Why was Lemonade too bitter for the Grammys to take?

It was all very warm, fuzzy, and sweet when Adele apparently pulled a Mean Girls move on Queen Bey at the Grammys on Sunday night. In typical benevolent white lady fashion, she seemingly broke her trophy in two to give a piece to Beyonc̩, who everyone Рcritics and musicians alike Рthinks deserved the coveted award for Album of the Year. This included Adele herself.


Adele spoke to the press after receiving the award and said: “I spoke to [Beyoncé] before just to let her know how honoured and privileged I felt to be nominated alongside her, and we spoke afterward as well and she was very gracious and humble, as always, as we’ve come to expect. And the reason I felt the need to say something is because my album of the year is Lemonade. She is my icon of my whole life.”

She felt compelled to give Beyoncé her due because of how blown away she was by Lemonade – and by the fact that the Queen has never won the top prize. “I felt like it was her time to win,” she said. “What the fuck does she have to do to win Album of the Year? That’s how I feel.”

What Beyoncé has to do to win Album of the Year at the Grammys is be white and feel sorry for herself, instead of being the fierce black woman she is.

Bey’s Lemonade was hailed for its incredible breadth and artistry. Not only did the Queen slay in terms of subject matter, but she transcended every genre to create a sonically adventurous masterpiece. The album included the talents of James Blake, Jack White, The Weeknd, and Kendrick Lamar. Lemonade got everybody talking and turning “Becky with the good hair” into memes. Its visual aspect thrilled every single time we hit ‘play’, celebrating the Queen in middle-fingers-up mode.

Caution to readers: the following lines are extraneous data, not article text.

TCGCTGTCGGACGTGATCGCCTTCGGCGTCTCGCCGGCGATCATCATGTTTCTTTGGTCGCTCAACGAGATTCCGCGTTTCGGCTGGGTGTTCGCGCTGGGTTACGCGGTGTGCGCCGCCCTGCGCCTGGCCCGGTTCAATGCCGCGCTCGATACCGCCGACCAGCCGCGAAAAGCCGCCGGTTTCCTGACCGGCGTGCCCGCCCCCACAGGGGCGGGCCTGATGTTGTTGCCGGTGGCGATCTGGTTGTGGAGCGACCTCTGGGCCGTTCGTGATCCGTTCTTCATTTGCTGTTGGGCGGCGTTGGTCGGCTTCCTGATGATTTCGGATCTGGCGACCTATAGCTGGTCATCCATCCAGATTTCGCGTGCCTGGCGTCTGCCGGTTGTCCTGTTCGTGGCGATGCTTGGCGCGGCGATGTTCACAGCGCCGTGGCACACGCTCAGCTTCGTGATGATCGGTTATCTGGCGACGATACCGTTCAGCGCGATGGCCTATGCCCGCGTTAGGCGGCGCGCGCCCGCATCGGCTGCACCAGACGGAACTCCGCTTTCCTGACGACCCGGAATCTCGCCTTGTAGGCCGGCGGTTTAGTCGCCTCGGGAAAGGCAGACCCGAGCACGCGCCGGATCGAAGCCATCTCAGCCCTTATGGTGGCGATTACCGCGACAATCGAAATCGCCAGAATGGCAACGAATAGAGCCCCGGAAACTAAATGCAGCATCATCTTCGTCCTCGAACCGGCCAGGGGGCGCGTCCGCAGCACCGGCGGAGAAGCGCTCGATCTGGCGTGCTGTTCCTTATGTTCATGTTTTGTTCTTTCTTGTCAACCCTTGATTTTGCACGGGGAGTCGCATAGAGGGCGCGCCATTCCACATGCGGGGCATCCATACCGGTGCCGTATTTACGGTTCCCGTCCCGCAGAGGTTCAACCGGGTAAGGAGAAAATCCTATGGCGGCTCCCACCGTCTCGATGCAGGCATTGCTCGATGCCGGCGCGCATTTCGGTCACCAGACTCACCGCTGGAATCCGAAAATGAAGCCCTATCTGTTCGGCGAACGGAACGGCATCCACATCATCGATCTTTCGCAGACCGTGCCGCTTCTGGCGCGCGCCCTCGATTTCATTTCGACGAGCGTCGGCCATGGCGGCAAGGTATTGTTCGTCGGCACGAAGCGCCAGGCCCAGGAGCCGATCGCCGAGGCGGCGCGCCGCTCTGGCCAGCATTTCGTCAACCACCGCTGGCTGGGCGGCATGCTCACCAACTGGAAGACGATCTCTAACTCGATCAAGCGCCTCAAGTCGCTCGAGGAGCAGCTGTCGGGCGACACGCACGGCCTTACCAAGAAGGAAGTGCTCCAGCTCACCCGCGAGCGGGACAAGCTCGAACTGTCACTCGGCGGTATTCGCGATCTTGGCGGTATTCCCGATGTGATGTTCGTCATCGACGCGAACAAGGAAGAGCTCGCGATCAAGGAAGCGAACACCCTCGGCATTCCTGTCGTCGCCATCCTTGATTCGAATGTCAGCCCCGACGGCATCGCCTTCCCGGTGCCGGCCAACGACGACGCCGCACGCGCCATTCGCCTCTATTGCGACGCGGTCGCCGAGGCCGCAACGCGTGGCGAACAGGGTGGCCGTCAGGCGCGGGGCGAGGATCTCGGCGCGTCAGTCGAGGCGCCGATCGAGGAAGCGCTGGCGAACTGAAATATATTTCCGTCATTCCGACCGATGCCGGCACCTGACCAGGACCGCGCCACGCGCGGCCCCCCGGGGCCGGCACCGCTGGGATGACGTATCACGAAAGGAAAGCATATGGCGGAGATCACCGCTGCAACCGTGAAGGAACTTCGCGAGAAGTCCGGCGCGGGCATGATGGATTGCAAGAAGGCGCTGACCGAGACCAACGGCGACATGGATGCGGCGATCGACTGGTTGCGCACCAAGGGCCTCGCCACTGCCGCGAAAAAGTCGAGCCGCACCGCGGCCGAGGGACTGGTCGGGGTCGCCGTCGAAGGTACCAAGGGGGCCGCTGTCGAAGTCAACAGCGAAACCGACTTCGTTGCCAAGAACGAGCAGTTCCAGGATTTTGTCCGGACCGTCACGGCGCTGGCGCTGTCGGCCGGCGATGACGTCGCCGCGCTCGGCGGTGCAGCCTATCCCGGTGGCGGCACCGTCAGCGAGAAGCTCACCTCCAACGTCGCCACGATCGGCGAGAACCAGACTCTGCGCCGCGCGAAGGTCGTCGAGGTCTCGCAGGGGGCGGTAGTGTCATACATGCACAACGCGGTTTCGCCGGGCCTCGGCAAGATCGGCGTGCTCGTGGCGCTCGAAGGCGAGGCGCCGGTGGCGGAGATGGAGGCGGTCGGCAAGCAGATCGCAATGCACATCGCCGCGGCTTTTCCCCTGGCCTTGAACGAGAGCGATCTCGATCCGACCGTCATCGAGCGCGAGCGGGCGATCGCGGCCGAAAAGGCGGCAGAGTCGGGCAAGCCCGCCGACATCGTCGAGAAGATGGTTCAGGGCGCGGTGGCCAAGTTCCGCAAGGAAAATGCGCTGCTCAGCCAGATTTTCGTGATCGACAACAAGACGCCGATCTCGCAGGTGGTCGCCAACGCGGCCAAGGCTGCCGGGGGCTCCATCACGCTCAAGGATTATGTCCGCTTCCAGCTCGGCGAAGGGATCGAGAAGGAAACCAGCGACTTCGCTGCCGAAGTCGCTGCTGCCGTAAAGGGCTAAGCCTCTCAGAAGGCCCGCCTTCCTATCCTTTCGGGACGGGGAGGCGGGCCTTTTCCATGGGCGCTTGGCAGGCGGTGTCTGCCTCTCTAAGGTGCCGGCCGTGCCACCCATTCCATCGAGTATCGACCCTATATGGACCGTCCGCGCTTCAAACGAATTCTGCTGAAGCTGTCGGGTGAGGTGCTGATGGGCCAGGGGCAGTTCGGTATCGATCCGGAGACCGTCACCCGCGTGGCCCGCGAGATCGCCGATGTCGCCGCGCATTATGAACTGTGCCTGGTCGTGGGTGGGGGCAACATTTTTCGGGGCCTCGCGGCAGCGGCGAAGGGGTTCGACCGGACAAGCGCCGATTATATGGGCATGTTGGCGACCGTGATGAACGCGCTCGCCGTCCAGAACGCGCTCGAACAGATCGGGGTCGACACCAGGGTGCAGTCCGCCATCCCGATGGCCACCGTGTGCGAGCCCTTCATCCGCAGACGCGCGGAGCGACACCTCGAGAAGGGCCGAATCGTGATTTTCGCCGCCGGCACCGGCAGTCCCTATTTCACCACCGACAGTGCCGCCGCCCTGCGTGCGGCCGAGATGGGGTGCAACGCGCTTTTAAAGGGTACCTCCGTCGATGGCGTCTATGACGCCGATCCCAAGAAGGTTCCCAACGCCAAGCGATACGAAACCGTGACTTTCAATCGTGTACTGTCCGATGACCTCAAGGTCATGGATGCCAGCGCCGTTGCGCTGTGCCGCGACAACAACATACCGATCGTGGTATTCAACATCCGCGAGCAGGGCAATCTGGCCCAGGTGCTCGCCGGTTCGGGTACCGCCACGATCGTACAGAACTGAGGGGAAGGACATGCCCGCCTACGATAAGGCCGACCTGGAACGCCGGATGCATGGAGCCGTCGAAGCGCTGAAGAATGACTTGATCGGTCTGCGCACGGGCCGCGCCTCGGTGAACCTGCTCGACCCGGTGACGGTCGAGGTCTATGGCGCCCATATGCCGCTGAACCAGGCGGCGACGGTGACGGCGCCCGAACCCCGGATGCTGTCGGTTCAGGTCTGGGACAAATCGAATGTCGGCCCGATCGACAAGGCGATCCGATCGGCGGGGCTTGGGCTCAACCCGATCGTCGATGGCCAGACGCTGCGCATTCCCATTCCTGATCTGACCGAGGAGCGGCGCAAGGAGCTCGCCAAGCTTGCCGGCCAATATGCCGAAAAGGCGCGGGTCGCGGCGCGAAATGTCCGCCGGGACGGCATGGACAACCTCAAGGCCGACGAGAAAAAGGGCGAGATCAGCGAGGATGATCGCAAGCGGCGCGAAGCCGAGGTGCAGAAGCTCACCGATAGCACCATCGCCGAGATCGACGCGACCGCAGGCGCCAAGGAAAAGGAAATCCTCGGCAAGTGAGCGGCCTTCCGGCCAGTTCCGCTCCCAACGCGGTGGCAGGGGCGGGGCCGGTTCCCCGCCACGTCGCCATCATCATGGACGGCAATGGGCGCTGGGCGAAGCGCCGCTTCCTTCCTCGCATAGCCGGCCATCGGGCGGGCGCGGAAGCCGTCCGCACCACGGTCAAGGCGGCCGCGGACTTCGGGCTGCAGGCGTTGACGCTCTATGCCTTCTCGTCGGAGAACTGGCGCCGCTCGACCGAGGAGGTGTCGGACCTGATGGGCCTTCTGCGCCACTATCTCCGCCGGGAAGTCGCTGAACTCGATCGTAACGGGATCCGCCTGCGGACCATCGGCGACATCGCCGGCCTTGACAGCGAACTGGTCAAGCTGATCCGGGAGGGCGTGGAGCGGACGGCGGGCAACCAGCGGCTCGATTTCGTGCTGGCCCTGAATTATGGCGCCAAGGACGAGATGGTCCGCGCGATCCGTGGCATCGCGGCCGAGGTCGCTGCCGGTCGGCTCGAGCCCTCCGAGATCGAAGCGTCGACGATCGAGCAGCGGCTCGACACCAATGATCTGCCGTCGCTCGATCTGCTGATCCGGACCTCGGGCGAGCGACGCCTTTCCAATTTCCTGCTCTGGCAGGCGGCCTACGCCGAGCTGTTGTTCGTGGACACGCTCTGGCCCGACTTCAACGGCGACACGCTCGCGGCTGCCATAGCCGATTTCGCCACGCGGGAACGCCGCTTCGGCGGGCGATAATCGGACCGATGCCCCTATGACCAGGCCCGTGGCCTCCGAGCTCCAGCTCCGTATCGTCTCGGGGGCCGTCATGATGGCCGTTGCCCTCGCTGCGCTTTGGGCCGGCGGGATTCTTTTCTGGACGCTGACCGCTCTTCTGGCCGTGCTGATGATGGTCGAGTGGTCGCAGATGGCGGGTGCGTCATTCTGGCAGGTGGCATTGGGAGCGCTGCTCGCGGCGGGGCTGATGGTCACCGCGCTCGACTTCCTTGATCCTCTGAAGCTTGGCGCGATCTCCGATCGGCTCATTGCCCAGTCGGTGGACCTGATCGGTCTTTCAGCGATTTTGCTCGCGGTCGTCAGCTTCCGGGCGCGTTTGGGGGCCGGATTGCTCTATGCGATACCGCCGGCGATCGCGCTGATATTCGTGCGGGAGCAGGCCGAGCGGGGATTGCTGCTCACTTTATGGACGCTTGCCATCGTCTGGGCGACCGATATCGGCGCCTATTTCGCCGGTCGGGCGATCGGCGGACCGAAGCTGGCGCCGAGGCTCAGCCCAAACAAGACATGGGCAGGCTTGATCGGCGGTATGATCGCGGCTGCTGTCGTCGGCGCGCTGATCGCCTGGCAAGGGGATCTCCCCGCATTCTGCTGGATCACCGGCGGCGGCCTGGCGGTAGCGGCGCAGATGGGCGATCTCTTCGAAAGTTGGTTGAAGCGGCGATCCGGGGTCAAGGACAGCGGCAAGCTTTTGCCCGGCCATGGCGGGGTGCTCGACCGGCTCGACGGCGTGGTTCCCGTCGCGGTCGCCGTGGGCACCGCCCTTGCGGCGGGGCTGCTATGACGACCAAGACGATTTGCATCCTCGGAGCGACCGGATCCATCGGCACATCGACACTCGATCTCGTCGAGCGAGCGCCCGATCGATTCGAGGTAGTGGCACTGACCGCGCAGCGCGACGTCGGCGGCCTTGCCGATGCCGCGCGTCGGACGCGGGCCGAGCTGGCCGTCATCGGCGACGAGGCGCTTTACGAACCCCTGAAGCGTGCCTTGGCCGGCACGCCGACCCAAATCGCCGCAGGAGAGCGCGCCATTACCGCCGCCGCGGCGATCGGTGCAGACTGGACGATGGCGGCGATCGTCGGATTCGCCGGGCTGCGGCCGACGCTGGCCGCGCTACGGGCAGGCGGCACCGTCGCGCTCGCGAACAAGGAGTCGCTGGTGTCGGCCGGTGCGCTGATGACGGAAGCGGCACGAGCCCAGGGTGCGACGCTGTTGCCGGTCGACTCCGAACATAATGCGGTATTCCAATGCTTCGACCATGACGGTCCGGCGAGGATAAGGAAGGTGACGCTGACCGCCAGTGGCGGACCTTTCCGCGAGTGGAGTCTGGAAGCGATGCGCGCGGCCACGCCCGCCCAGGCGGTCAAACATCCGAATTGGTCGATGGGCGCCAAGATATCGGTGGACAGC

As if the album itself wasn’t enough, pregnancy didn’t even prevent Beyoncé from reminding all of us why she is Queen. At the ceremony, she performed as if the world was hers and the rest of us are merely borrowing it. Her effortless movement through each song made her baby belly even more prominent and beautiful. It was nothing but power; nothing short of magic.

beyonce full grammy performance 2017 from Bey Fulfilled on Vimeo.

But the old-fart-ridden Recording Academy votes for Adele’s 25. Hello from the other side, indeed.

Not that Adele isn’t talented or anything. She’s got a voice on her, no doubt. But this is now her second album of whiney self-loathing that sounds like 21 and is a predictable mess of tear-drenched mascara.

Nothing like the genius of Lemonade.

The past three years have seen albums by white artists winning over albums by black artists for this category, even though the black artist had made an album with far greater social and musical relevance. Beck’s Morning Phase beat Beyoncé’s Beyoncé in 2015, in a move that caused Kanye West to publicly proclaim that the Queen had been robbed. Last year, Taylor Swift’s 1989 was chosen over Kendrick Lamar’s To Pimp a Butterfly.

Perhaps it isn’t racism.

Perhaps it’s bigger than that. All three – Beck, Taylor Swift, and Adele – were chosen over the revolutionary competition because they’re safe. The Recording Academy is made up of people who may not have been in the recording industry for decades because when you’re in, you’re in. And to those who choose in the main categories, Lemonade was perhaps a little bit too spicy for their taste.

Yes, Adele wasn’t aiming to make a political album – she made an album about love in all its forms and it was pretty and stuff.

However, as a social commentary about what it means to be a black woman in America right now, Beyoncé not only hits the nail on the head, but does it powerfully.


And maybe that is what the Recording Academy is scared of.

Black women stating what the world is like at the moment for them is…well…shit. Lemonade is a socially and culturally relevant work that will be studied in music history as a game-changer.

It did win for Best Urban Contemporary album, though – basically the Grammys saying to Queen Bey that she done good for a black person. Make of that what you will.


Featured image via Vimeo